Wednesday, October 26, 2011

Summer School 2012 interview series: Beck Wheeler

“I think art and play should be the same thing.”

CEAC staff member Kyla Mackenzie interviews Beck Wheeler in the lead-up to her Mixed Media Summer School class in January 2012. Click here for a full description of Beck’s class & enrolment details.

KM: Beck, in 2008 you were named one of Australia’s Top Ten Creative’s by Design Quarterly, you exhibit internationally (Japan, UK, USA, Australia, Spain and New Zealand) and now back in West Auckland, New Zealand, you are offering an exciting workshop at our 2012 Summer School:  

Did you ever dream you could have a career using your imagination and immense sense of play?

BW: I always wanted to be an artist, but when I was younger I didn't know how to become an artist. I thought it might be something that just magically happened. 

I got stuck in art school for awhile. I found art school quite conservative, instead of inspired I felt very confined. At art school if you weren't doing minimalist text based paintings or conceptual installation you failed. 

It took me a few years away from art school before I started to embrace my creativity again. I looked at the things I collected and the things I loved for inspiration. I learnt to paint in every medium available, I learnt ceramics, textiles and a variety of sculptural techniques. I allowed myself to play and make mistakes. And then 10 years later I realised I was making a living full time as an artist. 

KM: Your course offers the student the creative environment in which to create visual narratives using paint and found objects:  how will you guide the class to mine their personal memories for this purpose?

BW: Our minds are a great big filing cabinet filled with our memories and experiences. Maybe you want to do an artwork about a childhood memory, or maybe you want to do an artwork about your morning walk to the dairy.

I think art is about being honest with yourself. What excites you about art/life, might not excite someone else. There are no right and wrong answers, its very personal. 

Everyone has things they have collected, things they love, colours they are drawn to. 
I think the key to keeping creativity alive is to identify the things that excite you. Then not to judge these things as being either good, bad or ugly.

KM: What should they bring?

BW: You will need to bring in the materials on the materials list, which includes acrylic paint and brushes. Additional materials to bring in will be discussed on the first day of the course. This might be reference material, family photos, paper for collage, or objects that you want to work with. We will be working predominately with acrylic paint, however we will discuss how to work in mixed media. A limited amount of inks and watercolours will be available to experiment with. If you have your own watercolours or inks you are welcome to bring them in.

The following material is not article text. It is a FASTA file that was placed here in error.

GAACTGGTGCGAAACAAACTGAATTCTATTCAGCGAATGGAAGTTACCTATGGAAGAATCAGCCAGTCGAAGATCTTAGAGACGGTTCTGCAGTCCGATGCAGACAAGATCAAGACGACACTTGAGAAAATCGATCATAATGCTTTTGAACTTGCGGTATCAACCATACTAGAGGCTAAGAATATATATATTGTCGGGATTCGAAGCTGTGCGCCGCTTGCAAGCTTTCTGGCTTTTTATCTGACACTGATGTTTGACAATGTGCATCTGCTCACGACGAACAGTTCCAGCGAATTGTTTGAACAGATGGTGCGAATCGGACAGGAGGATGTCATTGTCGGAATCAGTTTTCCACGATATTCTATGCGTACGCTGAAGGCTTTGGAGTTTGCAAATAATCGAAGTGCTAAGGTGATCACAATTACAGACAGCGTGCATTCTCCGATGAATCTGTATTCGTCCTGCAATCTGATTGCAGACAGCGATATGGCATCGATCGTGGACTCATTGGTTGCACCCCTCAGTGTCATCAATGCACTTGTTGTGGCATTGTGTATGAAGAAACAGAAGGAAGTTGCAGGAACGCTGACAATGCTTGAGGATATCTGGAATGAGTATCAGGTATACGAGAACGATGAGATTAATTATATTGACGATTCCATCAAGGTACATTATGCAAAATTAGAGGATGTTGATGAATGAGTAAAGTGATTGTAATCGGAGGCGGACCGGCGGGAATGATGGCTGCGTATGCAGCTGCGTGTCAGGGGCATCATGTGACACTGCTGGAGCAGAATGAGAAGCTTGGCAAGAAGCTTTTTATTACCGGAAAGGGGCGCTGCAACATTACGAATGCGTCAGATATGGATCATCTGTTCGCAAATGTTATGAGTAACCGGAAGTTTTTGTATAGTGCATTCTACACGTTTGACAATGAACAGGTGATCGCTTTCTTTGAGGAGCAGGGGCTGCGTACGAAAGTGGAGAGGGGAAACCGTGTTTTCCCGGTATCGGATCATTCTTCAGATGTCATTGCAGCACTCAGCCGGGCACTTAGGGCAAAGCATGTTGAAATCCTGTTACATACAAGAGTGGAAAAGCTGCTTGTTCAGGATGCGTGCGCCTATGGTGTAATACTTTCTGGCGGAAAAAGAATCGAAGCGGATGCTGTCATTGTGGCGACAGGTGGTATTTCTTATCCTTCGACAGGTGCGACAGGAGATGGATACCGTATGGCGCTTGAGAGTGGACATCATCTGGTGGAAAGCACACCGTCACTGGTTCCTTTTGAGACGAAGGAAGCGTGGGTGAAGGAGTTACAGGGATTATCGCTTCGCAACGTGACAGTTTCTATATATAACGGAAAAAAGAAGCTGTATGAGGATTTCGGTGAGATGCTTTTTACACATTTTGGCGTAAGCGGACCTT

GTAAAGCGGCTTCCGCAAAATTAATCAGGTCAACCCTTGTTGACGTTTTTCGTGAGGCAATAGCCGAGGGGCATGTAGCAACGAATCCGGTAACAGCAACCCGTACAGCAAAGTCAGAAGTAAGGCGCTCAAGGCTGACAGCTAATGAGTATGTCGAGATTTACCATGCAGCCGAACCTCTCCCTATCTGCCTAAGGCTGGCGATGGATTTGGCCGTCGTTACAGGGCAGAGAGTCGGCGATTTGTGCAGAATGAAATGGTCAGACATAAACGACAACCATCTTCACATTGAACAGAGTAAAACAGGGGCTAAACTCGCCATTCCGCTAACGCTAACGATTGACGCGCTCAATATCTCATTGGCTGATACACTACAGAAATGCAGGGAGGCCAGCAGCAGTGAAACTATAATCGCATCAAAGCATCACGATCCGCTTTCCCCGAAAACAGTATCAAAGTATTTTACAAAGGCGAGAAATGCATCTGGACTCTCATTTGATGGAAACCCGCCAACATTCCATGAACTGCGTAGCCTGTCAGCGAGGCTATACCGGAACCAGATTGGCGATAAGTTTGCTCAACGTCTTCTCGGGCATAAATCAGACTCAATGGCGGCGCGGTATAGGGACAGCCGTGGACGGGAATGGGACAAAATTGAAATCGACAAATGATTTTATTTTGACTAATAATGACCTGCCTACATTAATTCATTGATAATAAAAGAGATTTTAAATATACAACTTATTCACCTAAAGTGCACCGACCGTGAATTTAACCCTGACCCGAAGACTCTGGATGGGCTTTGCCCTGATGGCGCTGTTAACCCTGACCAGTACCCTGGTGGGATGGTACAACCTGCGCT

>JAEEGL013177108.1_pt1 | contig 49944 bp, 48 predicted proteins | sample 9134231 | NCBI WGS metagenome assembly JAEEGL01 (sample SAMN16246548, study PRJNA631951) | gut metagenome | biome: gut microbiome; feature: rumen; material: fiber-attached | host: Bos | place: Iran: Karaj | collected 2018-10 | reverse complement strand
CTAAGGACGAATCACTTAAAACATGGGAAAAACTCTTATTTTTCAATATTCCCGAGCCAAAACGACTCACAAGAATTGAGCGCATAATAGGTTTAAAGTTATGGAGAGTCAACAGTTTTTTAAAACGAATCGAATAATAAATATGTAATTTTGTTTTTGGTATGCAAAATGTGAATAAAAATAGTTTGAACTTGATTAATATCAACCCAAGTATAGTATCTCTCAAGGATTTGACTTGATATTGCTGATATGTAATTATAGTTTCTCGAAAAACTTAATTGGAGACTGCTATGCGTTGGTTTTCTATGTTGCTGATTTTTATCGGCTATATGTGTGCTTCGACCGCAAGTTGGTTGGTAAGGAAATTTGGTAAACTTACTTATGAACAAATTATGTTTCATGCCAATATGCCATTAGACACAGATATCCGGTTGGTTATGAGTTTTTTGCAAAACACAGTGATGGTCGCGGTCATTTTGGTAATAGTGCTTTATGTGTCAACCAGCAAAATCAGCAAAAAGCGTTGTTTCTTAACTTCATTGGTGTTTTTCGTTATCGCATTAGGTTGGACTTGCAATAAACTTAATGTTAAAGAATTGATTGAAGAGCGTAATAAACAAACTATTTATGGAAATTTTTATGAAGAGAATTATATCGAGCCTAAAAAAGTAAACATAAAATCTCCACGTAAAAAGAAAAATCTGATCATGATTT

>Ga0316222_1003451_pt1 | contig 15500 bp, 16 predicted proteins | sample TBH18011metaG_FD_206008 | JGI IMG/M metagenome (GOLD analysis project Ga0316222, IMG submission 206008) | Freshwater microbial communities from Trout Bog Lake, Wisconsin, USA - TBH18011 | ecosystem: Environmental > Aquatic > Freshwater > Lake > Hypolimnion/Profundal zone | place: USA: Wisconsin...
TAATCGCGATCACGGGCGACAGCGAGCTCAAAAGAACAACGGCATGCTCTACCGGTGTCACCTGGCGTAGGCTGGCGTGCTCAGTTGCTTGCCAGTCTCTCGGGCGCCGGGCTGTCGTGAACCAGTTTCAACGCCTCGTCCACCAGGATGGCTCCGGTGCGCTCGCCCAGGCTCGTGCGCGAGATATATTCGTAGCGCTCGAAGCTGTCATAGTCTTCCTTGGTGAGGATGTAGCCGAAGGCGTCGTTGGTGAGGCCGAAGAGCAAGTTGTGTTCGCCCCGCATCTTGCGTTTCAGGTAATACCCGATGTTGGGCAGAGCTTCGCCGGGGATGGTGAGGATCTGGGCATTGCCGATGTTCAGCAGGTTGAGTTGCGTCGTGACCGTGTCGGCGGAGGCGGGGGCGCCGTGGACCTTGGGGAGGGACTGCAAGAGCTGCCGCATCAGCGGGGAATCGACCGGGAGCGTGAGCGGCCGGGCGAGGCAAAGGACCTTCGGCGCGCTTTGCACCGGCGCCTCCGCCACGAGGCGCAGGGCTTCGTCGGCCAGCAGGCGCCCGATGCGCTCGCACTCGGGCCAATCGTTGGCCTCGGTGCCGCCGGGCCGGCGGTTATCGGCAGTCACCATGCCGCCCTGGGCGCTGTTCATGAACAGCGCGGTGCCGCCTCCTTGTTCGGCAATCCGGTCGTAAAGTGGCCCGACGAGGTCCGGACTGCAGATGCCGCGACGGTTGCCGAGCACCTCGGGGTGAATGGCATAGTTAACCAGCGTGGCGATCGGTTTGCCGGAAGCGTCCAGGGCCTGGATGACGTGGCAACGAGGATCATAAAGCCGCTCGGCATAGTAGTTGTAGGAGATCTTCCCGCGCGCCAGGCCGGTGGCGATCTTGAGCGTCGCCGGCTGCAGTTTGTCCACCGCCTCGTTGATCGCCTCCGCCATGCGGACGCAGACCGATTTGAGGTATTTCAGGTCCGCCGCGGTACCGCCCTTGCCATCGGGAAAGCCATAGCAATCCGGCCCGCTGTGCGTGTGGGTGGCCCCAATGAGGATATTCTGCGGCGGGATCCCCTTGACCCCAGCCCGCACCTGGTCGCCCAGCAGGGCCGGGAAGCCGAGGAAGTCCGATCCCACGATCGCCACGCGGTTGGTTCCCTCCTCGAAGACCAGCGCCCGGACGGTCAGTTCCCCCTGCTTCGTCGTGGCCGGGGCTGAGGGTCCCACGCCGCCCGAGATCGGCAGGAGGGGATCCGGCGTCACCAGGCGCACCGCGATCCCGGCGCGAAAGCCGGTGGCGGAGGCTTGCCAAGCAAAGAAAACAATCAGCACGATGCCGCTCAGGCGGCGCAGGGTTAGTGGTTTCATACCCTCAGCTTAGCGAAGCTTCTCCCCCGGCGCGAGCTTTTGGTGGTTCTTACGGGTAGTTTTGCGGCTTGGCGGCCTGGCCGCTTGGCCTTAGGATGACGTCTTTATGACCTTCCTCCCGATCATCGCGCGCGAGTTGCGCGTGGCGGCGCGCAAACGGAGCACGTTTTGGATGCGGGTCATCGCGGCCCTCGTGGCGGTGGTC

KM: What are some of the sorts of found objects you yourself have found evocative in your own works?  

BW: I am drawn to domestic objects. I use old kitchen utensils, broken childrens toys and all sorts of random odds and ends. I work mainly in wood and plastic.

KM: You provide some understanding of colour theory in the workshop – what are some of the emotional resonances and perceptual effects that you find particularly compelling?

BW: In my own work I try to use the brightest colours I can find. I will use one bright colour and then I will find or make its opposite (relating to the colour wheel). I am inspired by how you can create harmony in an artwork through the use of opposing/complementary colours. Even when you are using a very colourful palette you can still create harmony and balance.

Colour also has the ability to communicate without words. I love how passionate people get about a colour, or a palette of colours.  If you want to see how passionately geeky you can get about colour palettes then head to This website is where people can go to upload their favourite colour combinations it has 1,815,625 different colour combos uploaded so far.

KM: What textures and colours from your own childhood memory have informed your own work?  

BW: I was bought up in the late 1970's and a lot of my childhood books and toys were in citrus greens and oranges with splashes of hot pink and muted shades of blues and browns. I am  definitely drawn instinctively to using a similar colour palette in my work.

The textures and patterns I use developed as I experience different cultures and environments. I use a lot of textures from the bush since moving to Piha, but when I was living in the city I tended to use more geometric forms.
KM: Childhood or references to are often delightfully universal in much of your own work:  do you think we should actively embrace ‘the child’ within?  

BW: I think childhood themes are popular because they remind us of a time when it was okay to play. In play there is no right or wrong. But as we grow older we start to analyse everything in terms of being right/wrong good/bad and we lose the freedom of play. 

I think art should embrace play. I think art and play should be the same thing.

KM: How important is play, fun and beauty for our mental health?

BW: I think play and fun are very important to our mental state.

KM: Who are some of the artists who have inspired your art and philosophy along the way?  

BW: Edward Gorey, Jon Pylypchuk, Quentin Blake, Chris Ware, Winsor McCay, Shaun Tan, William Morris, Richard Kearney, Bosch, Brian Boyd

KM: What do you look forward to most about your upcoming Summer School workshop?

BW: Sharing knowledge: I am passionate about art materials and using traditional painting techniques in a contemporary way.

Empowering creativity: I think everybody is creative, but we just get trained out of it as we grow older. I think it is important to get the creative juices flowing.

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